Libya uprising: 5 steps the world is taking

The international community is struggling to respond to the escalating Libya conflict. Libyan leader Muammar Qaddafi has warned of “bloodshed” if other countries intervene, and the opposition rebels have yet to formally request military assistance. Here's what's been done so far.

Sanctions and asset freezes

Ahmed Jadallah/Reuters
Libya's leader Muammar Qaddafi speaks to his supporters in Tripoli on March 2.

The UN Security Council voted unanimously on Feb. 26 to impose tough sanctions on Muammar Qaddafi and his associates, including an arms embargo, travel ban, and asset freeze. The travel ban affects 15 people other than Mr. Qaddafi, while the asset freeze affects only six others, reported The Washington Post. In accordance with the UN measure, Spain today froze a tourism project owned by Qaddafi, reported Reuters.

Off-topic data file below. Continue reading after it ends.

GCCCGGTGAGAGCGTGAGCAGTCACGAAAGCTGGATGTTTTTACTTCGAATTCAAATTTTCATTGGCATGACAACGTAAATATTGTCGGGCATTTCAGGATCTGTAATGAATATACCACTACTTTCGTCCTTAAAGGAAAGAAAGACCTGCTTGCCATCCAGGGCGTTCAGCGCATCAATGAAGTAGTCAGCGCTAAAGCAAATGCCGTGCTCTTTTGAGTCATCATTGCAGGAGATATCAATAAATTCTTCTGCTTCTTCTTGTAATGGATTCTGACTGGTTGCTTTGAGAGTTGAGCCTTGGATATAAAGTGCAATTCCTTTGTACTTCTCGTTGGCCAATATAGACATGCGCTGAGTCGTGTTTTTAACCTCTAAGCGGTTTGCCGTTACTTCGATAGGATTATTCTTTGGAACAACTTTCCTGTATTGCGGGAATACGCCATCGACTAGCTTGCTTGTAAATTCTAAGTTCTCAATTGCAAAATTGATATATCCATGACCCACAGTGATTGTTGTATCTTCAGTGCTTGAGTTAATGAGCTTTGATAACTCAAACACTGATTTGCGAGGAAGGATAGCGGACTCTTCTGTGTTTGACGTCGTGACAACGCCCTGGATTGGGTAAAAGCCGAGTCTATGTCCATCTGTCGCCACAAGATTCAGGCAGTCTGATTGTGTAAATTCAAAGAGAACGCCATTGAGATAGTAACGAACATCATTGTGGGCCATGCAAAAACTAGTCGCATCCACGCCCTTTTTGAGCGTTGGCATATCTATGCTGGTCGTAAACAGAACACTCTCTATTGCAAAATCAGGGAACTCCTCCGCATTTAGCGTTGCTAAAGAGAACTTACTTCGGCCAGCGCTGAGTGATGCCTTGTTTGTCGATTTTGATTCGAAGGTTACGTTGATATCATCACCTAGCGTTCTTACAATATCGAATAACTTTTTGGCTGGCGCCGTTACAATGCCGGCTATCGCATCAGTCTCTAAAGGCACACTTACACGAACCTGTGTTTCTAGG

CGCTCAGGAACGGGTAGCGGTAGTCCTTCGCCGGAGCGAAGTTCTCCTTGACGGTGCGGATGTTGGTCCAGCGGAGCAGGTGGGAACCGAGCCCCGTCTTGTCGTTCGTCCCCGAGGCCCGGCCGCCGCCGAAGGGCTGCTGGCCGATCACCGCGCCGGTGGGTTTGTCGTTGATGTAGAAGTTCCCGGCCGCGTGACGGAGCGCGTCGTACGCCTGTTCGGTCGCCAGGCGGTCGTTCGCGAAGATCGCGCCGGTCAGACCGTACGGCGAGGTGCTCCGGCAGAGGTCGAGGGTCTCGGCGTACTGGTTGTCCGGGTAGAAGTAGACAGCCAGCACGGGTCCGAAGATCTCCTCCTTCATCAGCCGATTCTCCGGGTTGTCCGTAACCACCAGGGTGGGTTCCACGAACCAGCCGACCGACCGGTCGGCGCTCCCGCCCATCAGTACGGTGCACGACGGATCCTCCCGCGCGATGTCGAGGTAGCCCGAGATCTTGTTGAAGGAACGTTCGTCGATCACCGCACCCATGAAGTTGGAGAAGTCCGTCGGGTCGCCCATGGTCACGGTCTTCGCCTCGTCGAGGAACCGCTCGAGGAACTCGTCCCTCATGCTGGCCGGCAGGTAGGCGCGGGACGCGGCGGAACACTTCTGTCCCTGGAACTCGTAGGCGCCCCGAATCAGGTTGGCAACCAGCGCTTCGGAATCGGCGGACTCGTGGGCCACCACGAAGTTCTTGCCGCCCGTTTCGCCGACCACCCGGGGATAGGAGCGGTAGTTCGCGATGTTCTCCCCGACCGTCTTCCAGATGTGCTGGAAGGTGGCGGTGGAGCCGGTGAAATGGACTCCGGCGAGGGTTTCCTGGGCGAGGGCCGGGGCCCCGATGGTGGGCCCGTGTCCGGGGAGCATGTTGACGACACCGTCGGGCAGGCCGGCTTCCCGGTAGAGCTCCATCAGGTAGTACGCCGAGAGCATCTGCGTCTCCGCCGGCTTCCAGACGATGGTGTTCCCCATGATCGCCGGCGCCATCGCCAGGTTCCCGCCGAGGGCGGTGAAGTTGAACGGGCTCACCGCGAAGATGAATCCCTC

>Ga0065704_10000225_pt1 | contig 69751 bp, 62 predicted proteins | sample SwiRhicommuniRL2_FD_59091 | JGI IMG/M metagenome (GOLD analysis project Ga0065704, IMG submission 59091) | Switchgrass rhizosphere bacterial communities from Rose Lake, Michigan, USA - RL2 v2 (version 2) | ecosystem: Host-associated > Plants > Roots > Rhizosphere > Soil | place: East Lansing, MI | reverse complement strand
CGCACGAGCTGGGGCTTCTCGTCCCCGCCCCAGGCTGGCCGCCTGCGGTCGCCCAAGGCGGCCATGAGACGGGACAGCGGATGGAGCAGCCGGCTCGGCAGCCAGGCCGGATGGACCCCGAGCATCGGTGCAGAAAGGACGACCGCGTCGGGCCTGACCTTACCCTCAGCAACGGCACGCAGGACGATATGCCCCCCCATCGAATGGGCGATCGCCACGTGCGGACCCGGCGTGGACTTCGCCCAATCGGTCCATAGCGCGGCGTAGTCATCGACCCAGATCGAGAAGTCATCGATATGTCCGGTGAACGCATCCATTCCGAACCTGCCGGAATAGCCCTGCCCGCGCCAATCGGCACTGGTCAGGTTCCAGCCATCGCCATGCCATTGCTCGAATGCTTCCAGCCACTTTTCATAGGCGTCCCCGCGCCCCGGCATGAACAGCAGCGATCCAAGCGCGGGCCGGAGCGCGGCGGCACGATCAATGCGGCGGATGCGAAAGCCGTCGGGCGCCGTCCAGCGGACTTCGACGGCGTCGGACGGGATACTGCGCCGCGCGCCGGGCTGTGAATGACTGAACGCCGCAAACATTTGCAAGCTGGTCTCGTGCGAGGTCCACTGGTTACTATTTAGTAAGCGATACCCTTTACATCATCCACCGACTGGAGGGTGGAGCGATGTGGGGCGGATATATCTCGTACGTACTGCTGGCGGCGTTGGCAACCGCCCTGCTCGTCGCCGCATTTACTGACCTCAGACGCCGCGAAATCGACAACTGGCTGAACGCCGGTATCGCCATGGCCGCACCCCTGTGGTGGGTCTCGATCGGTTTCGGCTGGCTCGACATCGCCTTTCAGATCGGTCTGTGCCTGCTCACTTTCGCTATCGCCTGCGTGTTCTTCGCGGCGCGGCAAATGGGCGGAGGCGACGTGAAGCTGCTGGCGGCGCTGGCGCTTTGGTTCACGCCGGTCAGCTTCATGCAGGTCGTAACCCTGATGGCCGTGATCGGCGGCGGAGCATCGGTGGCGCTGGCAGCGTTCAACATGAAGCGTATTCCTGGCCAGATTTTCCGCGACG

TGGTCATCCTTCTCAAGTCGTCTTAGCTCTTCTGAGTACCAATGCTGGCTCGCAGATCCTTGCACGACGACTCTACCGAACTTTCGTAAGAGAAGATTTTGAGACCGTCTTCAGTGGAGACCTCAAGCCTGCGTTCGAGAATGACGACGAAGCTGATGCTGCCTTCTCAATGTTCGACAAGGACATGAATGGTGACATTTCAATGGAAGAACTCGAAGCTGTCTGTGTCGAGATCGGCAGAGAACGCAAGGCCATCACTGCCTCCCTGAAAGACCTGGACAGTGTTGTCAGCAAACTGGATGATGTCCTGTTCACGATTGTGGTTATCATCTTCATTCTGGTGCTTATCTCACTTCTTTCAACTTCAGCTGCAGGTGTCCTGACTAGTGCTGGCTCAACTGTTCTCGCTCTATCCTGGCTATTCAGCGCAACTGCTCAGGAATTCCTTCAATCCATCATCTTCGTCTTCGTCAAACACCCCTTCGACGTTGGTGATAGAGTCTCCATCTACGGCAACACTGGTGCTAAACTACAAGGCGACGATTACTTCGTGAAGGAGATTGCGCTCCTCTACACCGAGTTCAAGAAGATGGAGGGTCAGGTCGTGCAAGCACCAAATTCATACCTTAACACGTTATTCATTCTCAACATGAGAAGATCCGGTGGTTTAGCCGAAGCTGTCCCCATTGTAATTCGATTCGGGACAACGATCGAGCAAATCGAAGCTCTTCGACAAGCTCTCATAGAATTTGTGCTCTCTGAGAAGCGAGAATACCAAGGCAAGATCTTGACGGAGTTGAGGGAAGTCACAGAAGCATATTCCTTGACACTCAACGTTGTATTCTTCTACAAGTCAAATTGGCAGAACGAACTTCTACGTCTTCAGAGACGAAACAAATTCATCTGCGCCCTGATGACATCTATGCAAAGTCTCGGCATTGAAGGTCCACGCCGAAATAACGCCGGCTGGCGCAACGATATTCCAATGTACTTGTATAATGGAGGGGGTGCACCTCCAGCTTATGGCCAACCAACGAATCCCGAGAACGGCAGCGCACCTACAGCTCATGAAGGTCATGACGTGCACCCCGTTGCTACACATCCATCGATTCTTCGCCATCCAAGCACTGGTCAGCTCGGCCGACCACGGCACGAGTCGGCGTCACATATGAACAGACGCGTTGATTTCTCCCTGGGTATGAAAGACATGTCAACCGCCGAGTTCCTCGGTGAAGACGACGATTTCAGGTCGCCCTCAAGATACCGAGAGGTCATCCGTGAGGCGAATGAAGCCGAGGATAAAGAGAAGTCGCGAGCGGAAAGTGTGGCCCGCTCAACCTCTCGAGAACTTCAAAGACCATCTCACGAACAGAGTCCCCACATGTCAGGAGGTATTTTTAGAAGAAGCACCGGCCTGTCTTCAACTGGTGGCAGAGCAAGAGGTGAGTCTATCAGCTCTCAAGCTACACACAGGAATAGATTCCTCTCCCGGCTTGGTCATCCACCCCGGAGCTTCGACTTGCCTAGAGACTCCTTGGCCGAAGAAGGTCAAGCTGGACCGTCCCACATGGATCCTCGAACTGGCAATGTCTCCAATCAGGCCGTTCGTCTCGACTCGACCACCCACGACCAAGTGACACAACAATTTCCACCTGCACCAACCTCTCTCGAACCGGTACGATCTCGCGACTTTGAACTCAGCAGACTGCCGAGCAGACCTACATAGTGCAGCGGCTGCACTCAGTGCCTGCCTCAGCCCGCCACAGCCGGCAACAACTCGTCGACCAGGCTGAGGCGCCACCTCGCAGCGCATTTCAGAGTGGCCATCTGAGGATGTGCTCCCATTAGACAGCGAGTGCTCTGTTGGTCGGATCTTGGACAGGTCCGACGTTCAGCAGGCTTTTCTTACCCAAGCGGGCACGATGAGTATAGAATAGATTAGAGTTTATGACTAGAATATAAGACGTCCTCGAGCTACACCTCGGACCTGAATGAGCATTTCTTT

The United States and and European Union also announced sanctions of their own. In the US, sanctions include an asset freeze of $30 billion – the largest asset seizure in US history, according to The Wall Street Journal – and a ban on US companies working with any of Libya's state-owned companies, including the National Oil Corporation (NOC). The European Union has not yet disclosed details of its sanctions, which were approved March 1, but there are rumors, according to the Journal, that they include a ban on Libyan businesses linked to Qaddafi. Britain, Austria, and Germany announced asset freezes of their own ahead of the EU sanctions.

Switzerland, which is not an EU member, was the first to freeze assets belonging to Qaddafi, on Feb. 24.

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